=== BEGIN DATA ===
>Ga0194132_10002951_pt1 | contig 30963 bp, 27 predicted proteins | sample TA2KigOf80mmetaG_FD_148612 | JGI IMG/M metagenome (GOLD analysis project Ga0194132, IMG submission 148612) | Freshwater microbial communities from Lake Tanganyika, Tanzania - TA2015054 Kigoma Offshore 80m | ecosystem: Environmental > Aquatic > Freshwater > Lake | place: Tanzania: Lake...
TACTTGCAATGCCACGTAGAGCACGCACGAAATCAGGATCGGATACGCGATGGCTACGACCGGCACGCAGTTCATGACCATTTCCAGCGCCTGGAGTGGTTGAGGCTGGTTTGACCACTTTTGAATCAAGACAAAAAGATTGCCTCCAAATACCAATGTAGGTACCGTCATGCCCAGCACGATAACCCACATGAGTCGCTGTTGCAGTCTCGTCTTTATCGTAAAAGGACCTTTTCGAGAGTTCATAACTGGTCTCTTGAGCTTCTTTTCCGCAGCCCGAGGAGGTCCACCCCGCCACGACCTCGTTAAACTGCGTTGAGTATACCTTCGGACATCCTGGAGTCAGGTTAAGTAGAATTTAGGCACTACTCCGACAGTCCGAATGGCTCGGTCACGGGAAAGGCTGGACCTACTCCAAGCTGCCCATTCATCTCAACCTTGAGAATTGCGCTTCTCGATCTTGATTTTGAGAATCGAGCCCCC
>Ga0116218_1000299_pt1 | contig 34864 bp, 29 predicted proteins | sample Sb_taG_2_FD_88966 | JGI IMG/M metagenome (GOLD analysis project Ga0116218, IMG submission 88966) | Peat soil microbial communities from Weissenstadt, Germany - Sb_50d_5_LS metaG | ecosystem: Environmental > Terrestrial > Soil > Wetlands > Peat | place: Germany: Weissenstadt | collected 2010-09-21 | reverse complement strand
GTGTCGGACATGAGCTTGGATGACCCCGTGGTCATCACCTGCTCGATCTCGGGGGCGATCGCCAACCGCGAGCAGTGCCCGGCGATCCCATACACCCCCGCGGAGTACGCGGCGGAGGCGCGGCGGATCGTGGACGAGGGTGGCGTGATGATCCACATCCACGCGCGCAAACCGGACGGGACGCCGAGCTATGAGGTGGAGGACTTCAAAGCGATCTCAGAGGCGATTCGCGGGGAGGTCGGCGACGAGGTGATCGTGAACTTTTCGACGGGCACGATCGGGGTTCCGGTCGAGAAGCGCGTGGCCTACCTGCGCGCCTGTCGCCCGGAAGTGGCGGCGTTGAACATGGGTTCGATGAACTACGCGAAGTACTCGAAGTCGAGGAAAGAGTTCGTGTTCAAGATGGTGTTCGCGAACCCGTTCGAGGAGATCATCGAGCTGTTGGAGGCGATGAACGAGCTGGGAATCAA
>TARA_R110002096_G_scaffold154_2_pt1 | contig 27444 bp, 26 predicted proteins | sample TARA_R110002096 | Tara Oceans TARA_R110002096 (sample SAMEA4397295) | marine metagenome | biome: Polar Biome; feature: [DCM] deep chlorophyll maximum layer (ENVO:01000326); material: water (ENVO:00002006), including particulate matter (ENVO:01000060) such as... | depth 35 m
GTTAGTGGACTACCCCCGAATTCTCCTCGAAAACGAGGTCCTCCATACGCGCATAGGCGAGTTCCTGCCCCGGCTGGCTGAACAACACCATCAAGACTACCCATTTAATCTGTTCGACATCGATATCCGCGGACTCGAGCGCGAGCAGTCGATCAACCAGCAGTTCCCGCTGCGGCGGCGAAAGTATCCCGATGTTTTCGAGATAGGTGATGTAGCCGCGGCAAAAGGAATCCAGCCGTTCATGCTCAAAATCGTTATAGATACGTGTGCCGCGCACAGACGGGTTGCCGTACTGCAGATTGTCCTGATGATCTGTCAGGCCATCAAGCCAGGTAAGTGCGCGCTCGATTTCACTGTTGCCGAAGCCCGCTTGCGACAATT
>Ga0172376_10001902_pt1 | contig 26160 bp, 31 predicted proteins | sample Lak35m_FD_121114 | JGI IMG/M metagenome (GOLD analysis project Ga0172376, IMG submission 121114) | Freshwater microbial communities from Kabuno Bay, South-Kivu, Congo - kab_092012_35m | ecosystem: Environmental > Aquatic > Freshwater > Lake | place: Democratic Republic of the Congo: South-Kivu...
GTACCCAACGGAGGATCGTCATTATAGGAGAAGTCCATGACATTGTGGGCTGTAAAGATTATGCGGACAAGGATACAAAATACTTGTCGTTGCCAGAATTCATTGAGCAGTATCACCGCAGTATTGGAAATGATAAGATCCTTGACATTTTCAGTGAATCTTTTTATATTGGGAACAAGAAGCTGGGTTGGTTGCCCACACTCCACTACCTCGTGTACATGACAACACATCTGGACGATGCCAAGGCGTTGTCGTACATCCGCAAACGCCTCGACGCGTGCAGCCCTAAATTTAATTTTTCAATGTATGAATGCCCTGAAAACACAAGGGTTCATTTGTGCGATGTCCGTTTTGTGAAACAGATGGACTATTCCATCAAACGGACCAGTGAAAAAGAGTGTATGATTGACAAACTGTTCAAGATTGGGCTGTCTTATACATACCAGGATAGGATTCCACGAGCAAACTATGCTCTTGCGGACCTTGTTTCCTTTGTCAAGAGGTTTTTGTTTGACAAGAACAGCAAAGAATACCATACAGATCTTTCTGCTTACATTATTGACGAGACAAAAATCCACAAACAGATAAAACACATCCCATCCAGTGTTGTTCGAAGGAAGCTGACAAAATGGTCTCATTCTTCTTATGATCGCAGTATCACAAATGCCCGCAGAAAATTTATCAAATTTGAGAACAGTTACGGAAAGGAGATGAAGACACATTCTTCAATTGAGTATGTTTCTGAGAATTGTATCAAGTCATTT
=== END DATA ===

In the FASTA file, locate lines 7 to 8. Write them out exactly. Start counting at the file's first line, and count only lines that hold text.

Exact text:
>Ga0172376_10001902_pt1 | contig 26160 bp, 31 predicted proteins | sample Lak35m_FD_121114 | JGI IMG/M metagenome (GOLD analysis project Ga0172376, IMG submission 121114) | Freshwater microbial communities from Kabuno Bay, South-Kivu, Congo - kab_092012_35m | ecosystem: Environmental > Aquatic > Freshwater > Lake | place: Democratic Republic of the Congo: South-Kivu...
GTACCCAACGGAGGATCGTCATTATAGGAGAAGTCCATGACATTGTGGGCTGTAAAGATTATGCGGACAAGGATACAAAATACTTGTCGTTGCCAGAATTCATTGAGCAGTATCACCGCAGTATTGGAAATGATAAGATCCTTGACATTTTCAGTGAATCTTTTTATATTGGGAACAAGAAGCTGGGTTGGTTGCCCACACTCCACTACCTCGTGTACATGACAACACATCTGGACGATGCCAAGGCGTTGTCGTACATCCGCAAACGCCTCGACGCGTGCAGCCCTAAATTTAATTTTTCAATGTATGAATGCCCTGAAAACACAAGGGTTCATTTGTGCGATGTCCGTTTTGTGAAACAGATGGACTATTCCATCAAACGGACCAGTGAAAAAGAGTGTATGATTGACAAACTGTTCAAGATTGGGCTGTCTTATACATACCAGGATAGGATTCCACGAGCAAACTATGCTCTTGCGGACCTTGTTTCCTTTGTCAAGAGGTTTTTGTTTGACAAGAACAGCAAAGAATACCATACAGATCTTTCTGCTTACATTATTGACGAGACAAAAATCCACAAACAGATAAAACACATCCCATCCAGTGTTGTTCGAAGGAAGCTGACAAAATGGTCTCATTCTTCTTATGATCGCAGTATCACAAATGCCCGCAGAAAATTTATCAAATTTGAGAACAGTTACGGAAAGGAGATGAAGACACATTCTTCAATTGAGTATGTTTCTGAGAATTGTATCAAGTCATTT